Using Drills to Improve Stroke Technique

Drills to Improve Stroke Technique

Hello and welcome to my monthly “How to” blog post.

These posts go out the last Monday of the month and are adapted from my popular SIC Maui Talk stories series. I hope you enjoy! Let’s dive in!

Today we’re going to be talking about using drills to improve your standup paddle stroke technique.

How, When and Why, and different techniques to increase the potency of this practice such as using resistance.

This is a really exciting topic for me and will touch on the bread and butter of my offerings inside the Seychelle SUP app and the SUP Stroke School.

I am really passionate about paddling. Really passionate about stroke technique. And I’m really passionate about helping people! So thank you for being here and for taking an interested in developing your stroke technique. I see you! I get you! Let’s do this!

I’ve spent a substantial amount of my time as a SUP athlete really working on improving my stroke and my technique. That has always been a huge part of my training and my success. I am always learning. I am always practicing. I am always improving.  And I am always teaching what works for me to others.

I have developed two entire drill video serieses of the drills that I use myself and that I use when I’m teaching stand up paddle stroke. These are the keys things that I focus for stroke efficiency, power, using proper body mechanics, and for mobility and recovery protocols to prevent injury and get out of pain.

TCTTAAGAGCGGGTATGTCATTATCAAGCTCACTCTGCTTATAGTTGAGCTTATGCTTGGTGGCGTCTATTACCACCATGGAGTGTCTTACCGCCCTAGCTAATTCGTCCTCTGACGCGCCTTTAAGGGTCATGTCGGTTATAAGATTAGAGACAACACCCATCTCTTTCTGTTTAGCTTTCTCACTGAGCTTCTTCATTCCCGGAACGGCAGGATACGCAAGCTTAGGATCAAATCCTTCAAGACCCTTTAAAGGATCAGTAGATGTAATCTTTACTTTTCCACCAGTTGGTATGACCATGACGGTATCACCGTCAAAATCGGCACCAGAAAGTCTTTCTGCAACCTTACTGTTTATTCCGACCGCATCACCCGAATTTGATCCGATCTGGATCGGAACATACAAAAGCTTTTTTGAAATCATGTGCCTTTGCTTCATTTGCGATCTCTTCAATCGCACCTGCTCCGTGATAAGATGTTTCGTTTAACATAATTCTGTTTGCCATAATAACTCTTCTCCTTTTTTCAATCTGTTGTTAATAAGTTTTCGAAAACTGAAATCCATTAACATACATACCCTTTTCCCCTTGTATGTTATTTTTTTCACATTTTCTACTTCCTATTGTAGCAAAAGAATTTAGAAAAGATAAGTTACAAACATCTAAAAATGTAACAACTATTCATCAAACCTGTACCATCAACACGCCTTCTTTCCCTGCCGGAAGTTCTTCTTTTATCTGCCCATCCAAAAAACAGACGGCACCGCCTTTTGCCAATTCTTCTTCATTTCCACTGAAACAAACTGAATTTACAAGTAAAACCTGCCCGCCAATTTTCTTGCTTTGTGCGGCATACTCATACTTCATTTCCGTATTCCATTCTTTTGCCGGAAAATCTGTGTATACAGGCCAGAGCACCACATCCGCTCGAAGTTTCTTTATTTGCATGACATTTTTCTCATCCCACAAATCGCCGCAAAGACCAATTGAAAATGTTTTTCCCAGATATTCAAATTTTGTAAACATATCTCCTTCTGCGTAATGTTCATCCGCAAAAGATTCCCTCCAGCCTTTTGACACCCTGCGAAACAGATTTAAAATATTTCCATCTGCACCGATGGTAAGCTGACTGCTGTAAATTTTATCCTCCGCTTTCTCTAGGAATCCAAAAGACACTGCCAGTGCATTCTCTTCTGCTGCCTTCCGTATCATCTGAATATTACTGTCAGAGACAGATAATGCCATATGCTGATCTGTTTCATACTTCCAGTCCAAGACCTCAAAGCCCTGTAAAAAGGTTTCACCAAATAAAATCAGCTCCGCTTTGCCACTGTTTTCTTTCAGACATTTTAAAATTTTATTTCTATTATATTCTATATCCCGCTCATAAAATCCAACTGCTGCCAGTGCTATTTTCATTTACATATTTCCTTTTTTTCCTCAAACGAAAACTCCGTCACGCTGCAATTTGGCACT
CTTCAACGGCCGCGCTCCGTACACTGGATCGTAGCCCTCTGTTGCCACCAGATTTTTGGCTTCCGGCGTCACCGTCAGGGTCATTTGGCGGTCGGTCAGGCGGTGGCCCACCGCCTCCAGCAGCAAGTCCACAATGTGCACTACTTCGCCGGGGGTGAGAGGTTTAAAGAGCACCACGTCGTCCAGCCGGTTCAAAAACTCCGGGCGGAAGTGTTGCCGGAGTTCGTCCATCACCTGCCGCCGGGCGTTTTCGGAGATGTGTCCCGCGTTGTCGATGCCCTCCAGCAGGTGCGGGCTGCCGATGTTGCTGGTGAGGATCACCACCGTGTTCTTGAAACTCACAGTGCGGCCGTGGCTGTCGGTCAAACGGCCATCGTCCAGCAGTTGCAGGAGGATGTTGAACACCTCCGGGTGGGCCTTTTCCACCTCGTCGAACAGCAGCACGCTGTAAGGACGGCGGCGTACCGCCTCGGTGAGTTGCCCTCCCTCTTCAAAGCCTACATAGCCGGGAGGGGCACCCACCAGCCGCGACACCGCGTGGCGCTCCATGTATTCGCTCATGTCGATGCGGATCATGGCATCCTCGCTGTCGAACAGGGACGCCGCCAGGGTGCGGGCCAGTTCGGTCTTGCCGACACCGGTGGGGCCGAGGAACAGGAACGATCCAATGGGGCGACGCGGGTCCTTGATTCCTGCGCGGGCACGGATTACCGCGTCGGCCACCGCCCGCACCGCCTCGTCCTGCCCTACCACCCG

So let’s talk about drills and WHY to use drills. 

The main reason why I believe in using drills when you’re SUP training is because SUP is a very complex sport and the SUP stroke is a very complex, full body movement.

There’s A LOT going on in that one and a half seconds time, on average, that it takes to take a stroke, right? And in that span of one and a half seconds, there’s a dozen or more different things actually going on that you could possibly be thinking about all at the same time. It’s impossible in that amount of time to be thinking about everything that is going into your stroke.

When we practice drills, we are breaking the stroke down into individual pieces that can be isolated and slightly exaggerated to focus on one piece at a time. When you practice drills, you just focus on one aspect of your stroke for that entire drill.

What you take away from the drill while you are thinking about just that one aspect of the stroke, is how it feels in your body. So that when you put the drills together and when you’re paddling in the flowing rhythm of your complete SUP stroke, you can concentrate on is how it feels.

There’s not time to think about every aspect of the stroke at one time, but there is the ability to feel the connection to your body and the to the water with each stroke.